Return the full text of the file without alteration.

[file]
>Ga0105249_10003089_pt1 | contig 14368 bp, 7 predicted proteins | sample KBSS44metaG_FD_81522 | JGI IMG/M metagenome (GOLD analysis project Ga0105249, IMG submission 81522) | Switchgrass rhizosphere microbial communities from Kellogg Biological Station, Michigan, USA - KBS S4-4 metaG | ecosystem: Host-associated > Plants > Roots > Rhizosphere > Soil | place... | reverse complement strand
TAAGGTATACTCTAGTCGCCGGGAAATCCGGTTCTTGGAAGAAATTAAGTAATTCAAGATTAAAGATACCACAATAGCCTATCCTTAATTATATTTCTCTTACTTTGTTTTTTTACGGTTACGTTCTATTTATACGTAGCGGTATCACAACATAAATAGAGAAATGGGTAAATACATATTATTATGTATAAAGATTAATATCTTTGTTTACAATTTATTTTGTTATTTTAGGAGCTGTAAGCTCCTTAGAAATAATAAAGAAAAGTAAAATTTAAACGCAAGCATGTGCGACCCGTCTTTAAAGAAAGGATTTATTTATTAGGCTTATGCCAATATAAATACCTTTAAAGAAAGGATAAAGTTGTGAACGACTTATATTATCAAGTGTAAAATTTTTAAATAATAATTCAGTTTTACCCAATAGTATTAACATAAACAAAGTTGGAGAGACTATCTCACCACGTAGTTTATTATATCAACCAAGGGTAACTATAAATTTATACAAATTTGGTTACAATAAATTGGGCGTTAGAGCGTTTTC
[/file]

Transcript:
>Ga0105249_10003089_pt1 | contig 14368 bp, 7 predicted proteins | sample KBSS44metaG_FD_81522 | JGI IMG/M metagenome (GOLD analysis project Ga0105249, IMG submission 81522) | Switchgrass rhizosphere microbial communities from Kellogg Biological Station, Michigan, USA - KBS S4-4 metaG | ecosystem: Host-associated > Plants > Roots > Rhizosphere > Soil | place... | reverse complement strand
TAAGGTATACTCTAGTCGCCGGGAAATCCGGTTCTTGGAAGAAATTAAGTAATTCAAGATTAAAGATACCACAATAGCCTATCCTTAATTATATTTCTCTTACTTTGTTTTTTTACGGTTACGTTCTATTTATACGTAGCGGTATCACAACATAAATAGAGAAATGGGTAAATACATATTATTATGTATAAAGATTAATATCTTTGTTTACAATTTATTTTGTTATTTTAGGAGCTGTAAGCTCCTTAGAAATAATAAAGAAAAGTAAAATTTAAACGCAAGCATGTGCGACCCGTCTTTAAAGAAAGGATTTATTTATTAGGCTTATGCCAATATAAATACCTTTAAAGAAAGGATAAAGTTGTGAACGACTTATATTATCAAGTGTAAAATTTTTAAATAATAATTCAGTTTTACCCAATAGTATTAACATAAACAAAGTTGGAGAGACTATCTCACCACGTAGTTTATTATATCAACCAAGGGTAACTATAAATTTATACAAATTTGGTTACAATAAATTGGGCGTTAGAGCGTTTTC